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Emotion Recognition Deficits Associated With Ventromedial Prefrontal Cortex Lesions Are Improved by Gaze Manipulation

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Emotion Recognition Deficits Associated With Ventromedial Prefrontal Cortex Lesions Are Improved by Gaze Manipulation

Richard C Wolf et al. Cortex.

Abstract

Facial emotion recognition is a critical aspect of human communication. Since abnormalities in facial emotion recognition are associated with social and affective impairment in a variety of psychiatric and neurological conditions, identifying the neural substrates and psychological processes underlying facial emotion recognition will help advance basic and translational research on social-affective function. Ventromedial prefrontal cortex (vmPFC) has recently been implicated in deploying visual attention to the eyes of emotional faces, although there is mixed evidence regarding the importance of this brain region for recognition accuracy. In the present study of neurological patients with vmPFC damage, we used an emotion recognition task with morphed facial expressions of varying intensities to determine (1) whether vmPFC is essential for emotion recognition accuracy, and (2) whether instructed attention to the eyes of faces would be sufficient to improve any accuracy deficits. We found that vmPFC lesion patients are impaired, relative to neurologically healthy adults, at recognizing moderate intensity expressions of anger and that recognition accuracy can be improved by providing instructions of where to fixate. These results suggest that vmPFC may be important for the recognition of facial emotion through a role in guiding visual attention to emotionally salient regions of faces.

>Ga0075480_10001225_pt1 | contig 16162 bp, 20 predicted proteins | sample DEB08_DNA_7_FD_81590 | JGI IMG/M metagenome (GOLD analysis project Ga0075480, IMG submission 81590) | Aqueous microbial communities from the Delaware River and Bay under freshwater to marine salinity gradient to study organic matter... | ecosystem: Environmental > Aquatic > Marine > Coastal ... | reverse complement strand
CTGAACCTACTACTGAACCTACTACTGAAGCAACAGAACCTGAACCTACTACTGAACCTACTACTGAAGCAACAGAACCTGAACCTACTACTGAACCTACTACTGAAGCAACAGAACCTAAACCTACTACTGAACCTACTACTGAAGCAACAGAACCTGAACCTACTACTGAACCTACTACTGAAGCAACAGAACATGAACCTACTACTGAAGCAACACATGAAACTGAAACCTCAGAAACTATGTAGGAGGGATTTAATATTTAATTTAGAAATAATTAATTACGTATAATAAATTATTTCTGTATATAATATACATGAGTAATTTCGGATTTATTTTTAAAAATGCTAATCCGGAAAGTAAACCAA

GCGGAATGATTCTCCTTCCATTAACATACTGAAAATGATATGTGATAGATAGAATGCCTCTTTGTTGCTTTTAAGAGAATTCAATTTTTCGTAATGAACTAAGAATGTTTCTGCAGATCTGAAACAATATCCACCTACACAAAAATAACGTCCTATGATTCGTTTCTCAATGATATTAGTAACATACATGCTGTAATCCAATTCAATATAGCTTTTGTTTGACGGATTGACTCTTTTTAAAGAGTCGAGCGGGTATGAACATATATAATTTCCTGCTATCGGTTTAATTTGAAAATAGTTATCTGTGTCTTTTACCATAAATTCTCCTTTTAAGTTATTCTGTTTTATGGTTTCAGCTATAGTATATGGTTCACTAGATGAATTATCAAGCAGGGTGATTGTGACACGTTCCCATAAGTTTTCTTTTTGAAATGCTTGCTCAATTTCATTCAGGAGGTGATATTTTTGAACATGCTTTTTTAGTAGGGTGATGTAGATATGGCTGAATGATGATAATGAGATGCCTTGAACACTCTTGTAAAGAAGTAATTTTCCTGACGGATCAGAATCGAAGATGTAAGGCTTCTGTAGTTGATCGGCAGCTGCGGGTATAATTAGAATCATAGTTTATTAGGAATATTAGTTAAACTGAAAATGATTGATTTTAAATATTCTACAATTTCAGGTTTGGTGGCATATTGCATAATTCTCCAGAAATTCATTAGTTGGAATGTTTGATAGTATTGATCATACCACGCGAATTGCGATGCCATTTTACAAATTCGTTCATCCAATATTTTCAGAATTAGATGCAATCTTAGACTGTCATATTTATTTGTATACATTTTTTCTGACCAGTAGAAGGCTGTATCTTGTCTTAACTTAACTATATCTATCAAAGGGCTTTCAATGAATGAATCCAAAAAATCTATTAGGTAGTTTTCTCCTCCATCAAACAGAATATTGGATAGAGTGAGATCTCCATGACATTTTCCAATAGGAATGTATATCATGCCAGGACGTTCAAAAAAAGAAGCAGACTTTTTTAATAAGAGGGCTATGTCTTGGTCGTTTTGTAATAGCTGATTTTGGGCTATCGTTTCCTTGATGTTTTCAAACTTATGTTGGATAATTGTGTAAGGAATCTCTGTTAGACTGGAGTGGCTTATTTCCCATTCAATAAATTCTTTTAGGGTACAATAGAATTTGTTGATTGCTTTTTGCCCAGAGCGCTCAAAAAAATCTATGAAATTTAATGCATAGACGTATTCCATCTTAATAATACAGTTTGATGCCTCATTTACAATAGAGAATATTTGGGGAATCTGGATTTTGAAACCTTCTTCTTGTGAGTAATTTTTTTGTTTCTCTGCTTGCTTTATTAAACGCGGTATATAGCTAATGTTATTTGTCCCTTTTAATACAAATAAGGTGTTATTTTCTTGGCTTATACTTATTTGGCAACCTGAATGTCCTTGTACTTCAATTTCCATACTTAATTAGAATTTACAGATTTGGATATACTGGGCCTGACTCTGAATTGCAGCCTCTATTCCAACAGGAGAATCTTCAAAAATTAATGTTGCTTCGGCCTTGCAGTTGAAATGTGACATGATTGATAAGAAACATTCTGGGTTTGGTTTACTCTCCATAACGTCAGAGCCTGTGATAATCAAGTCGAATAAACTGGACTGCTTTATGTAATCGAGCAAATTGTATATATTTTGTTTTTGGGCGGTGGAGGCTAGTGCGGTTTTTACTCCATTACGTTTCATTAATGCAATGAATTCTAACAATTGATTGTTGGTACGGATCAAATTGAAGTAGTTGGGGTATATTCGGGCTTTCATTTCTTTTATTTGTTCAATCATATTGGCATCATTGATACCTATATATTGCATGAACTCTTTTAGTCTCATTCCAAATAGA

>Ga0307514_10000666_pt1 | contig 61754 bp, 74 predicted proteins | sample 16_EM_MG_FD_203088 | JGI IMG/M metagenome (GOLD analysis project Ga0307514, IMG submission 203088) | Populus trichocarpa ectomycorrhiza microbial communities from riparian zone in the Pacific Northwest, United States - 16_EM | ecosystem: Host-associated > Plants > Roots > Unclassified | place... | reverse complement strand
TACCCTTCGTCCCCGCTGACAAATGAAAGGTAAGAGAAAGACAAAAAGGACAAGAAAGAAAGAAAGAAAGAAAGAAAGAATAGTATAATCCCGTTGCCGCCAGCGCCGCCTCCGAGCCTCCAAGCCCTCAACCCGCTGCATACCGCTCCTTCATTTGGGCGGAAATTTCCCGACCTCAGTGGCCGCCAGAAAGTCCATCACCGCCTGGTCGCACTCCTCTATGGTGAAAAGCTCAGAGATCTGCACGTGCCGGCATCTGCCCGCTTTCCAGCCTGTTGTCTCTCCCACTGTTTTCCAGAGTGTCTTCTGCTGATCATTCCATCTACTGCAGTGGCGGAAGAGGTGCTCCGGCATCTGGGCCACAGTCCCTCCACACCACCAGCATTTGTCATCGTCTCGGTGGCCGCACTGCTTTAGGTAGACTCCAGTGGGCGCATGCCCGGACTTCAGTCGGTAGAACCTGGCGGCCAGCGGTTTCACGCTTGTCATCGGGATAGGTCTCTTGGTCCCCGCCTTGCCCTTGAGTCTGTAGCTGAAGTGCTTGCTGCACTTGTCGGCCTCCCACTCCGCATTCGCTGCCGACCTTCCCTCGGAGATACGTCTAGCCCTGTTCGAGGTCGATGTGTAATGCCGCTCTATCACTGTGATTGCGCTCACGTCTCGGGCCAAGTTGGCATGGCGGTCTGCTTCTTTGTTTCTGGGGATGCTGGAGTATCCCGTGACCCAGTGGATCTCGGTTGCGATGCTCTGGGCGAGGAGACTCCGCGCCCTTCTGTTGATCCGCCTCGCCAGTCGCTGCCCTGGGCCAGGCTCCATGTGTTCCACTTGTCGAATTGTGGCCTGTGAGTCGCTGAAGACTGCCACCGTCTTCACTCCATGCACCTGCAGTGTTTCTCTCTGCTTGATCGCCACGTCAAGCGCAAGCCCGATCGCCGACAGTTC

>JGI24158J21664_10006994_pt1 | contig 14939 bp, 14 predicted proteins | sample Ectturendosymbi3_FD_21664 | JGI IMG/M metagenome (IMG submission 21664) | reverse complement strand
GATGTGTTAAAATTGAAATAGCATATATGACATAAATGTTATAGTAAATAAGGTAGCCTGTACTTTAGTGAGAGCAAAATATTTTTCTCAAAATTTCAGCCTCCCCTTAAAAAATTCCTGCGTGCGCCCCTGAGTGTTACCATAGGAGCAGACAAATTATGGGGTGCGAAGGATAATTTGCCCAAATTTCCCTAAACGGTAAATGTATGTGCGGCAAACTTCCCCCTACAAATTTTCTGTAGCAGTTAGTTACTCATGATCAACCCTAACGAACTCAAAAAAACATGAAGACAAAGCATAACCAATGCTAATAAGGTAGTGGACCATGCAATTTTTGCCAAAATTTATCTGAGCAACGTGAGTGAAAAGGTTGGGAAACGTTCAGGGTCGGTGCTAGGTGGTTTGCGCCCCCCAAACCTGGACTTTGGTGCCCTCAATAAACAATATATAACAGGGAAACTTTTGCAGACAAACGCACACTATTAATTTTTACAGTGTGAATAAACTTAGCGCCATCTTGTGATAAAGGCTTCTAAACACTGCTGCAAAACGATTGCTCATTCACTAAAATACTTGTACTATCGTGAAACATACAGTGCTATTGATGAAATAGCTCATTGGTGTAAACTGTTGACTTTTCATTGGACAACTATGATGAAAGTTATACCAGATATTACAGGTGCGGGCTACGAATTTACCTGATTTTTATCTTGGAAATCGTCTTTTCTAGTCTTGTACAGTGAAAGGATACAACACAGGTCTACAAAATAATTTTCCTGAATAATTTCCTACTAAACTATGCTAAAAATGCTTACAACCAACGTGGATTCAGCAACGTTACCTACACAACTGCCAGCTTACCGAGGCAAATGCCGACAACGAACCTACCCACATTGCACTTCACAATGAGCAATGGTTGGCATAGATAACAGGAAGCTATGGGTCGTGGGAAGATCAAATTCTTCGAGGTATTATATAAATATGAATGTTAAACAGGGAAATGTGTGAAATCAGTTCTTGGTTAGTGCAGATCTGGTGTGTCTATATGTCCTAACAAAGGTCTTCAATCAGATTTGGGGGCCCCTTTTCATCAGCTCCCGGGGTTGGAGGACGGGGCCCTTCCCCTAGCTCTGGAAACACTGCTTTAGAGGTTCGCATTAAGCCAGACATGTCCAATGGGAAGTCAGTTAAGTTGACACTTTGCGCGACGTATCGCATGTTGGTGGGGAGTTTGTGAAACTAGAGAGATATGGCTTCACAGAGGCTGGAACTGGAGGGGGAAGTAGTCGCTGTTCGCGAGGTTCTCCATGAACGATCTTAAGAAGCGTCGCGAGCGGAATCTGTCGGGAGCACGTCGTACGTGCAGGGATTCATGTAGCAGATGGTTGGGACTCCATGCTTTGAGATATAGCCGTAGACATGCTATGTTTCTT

Keywords: Emotion recognition; Facial expression; Lesion; Neuropsychology; Prefrontal cortex.

Conflict of interest statement

The authors declare no competing financial interests.

Figures

Fig. 1–
Fig. 1–
vmPFC lesion overlap. Color indicates the number of overlapping lesions at each voxel.
Fig. 2–
Fig. 2–
Group effects of free viewing moderate intensity fear and anger. Left panel: there were no group differences for recognition of moderate intensity fear in the free viewing condition. Right panel: vmPFC lesion patients had lower recognition accuracy than either comparison group. *p < .05,p < .1.
Fig. 3–
Fig. 3–
Moderate intensity anger recognition across groups and conditions. There was no moderate intensity anger recognition accuracy improvement in the attend-to-eyes condition relative to the free viewing condition for either healthy comparison subjects (left panel) or BDC patients (middle panel). Ventromedial PFC lesion patients' free viewing moderate intensity anger recognition impairment was rescued to normal in the attend-to-eyes condition. *p < .05, **p < .01.

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